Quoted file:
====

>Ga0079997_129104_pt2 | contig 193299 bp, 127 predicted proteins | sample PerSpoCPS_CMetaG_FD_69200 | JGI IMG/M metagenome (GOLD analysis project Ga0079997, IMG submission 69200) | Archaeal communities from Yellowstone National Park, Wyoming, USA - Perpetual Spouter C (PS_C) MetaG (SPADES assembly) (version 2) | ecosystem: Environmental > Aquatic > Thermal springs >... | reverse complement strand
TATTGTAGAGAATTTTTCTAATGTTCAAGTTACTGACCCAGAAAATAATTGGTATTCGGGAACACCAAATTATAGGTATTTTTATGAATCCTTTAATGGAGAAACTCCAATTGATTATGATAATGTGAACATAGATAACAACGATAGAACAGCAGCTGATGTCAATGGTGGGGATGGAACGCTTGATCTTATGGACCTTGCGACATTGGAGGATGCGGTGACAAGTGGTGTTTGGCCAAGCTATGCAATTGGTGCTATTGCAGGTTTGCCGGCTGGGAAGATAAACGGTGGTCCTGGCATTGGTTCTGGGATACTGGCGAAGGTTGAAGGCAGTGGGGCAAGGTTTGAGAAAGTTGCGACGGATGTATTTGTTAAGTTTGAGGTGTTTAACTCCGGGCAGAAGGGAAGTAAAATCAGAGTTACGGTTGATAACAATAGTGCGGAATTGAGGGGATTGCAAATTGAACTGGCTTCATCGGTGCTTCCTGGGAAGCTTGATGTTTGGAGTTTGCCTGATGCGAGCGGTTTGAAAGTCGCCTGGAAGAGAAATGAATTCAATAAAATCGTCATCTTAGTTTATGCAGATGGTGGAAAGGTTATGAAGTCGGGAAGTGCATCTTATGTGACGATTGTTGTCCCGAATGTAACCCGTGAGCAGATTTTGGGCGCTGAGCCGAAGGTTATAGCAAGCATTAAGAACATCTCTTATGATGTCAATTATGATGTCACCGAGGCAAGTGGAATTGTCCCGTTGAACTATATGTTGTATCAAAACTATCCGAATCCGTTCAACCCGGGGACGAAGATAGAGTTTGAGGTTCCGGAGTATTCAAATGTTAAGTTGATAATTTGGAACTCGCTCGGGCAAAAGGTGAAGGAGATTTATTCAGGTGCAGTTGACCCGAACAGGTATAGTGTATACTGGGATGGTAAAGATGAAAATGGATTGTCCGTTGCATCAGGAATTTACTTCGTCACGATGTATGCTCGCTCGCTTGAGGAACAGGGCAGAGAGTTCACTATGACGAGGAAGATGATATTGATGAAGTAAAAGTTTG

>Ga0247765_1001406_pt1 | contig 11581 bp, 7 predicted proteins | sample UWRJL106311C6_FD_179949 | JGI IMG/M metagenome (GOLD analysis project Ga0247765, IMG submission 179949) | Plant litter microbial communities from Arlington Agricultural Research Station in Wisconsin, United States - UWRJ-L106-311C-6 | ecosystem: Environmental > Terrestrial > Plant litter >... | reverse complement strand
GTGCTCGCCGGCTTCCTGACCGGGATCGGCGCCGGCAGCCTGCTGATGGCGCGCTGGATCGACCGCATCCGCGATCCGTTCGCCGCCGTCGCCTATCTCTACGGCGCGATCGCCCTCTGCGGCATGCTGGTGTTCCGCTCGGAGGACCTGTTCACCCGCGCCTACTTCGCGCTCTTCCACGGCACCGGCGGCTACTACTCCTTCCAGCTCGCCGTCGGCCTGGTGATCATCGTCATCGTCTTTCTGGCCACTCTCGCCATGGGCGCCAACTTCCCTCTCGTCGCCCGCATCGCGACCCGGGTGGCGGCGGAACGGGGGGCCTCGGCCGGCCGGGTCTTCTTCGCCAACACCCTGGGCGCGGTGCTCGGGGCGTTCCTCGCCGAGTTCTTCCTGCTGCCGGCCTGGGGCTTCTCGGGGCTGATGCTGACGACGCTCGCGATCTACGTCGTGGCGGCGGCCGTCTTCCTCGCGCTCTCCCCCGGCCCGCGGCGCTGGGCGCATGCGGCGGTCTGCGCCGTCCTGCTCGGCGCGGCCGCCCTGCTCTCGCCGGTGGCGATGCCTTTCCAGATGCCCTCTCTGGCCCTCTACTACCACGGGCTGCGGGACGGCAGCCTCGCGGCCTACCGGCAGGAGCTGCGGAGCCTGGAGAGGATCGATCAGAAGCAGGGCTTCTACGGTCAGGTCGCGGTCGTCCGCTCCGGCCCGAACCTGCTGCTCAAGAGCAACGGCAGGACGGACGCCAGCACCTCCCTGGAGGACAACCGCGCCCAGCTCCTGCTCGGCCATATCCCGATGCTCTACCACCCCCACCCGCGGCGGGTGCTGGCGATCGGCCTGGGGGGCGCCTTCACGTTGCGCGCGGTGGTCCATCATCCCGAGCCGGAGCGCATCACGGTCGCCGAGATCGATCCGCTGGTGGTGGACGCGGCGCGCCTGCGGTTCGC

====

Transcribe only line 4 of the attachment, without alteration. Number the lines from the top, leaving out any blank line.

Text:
GTGCTCGCCGGCTTCCTGACCGGGATCGGCGCCGGCAGCCTGCTGATGGCGCGCTGGATCGACCGCATCCGCGATCCGTTCGCCGCCGTCGCCTATCTCTACGGCGCGATCGCCCTCTGCGGCATGCTGGTGTTCCGCTCGGAGGACCTGTTCACCCGCGCCTACTTCGCGCTCTTCCACGGCACCGGCGGCTACTACTCCTTCCAGCTCGCCGTCGGCCTGGTGATCATCGTCATCGTCTTTCTGGCCACTCTCGCCATGGGCGCCAACTTCCCTCTCGTCGCCCGCATCGCGACCCGGGTGGCGGCGGAACGGGGGGCCTCGGCCGGCCGGGTCTTCTTCGCCAACACCCTGGGCGCGGTGCTCGGGGCGTTCCTCGCCGAGTTCTTCCTGCTGCCGGCCTGGGGCTTCTCGGGGCTGATGCTGACGACGCTCGCGATCTACGTCGTGGCGGCGGCCGTCTTCCTCGCGCTCTCCCCCGGCCCGCGGCGCTGGGCGCATGCGGCGGTCTGCGCCGTCCTGCTCGGCGCGGCCGCCCTGCTCTCGCCGGTGGCGATGCCTTTCCAGATGCCCTCTCTGGCCCTCTACTACCACGGGCTGCGGGACGGCAGCCTCGCGGCCTACCGGCAGGAGCTGCGGAGCCTGGAGAGGATCGATCAGAAGCAGGGCTTCTACGGTCAGGTCGCGGTCGTCCGCTCCGGCCCGAACCTGCTGCTCAAGAGCAACGGCAGGACGGACGCCAGCACCTCCCTGGAGGACAACCGCGCCCAGCTCCTGCTCGGCCATATCCCGATGCTCTACCACCCCCACCCGCGGCGGGTGCTGGCGATCGGCCTGGGGGGCGCCTTCACGTTGCGCGCGGTGGTCCATCATCCCGAGCCGGAGCGCATCACGGTCGCCGAGATCGATCCGCTGGTGGTGGACGCGGCGCGCCTGCGGTTCGC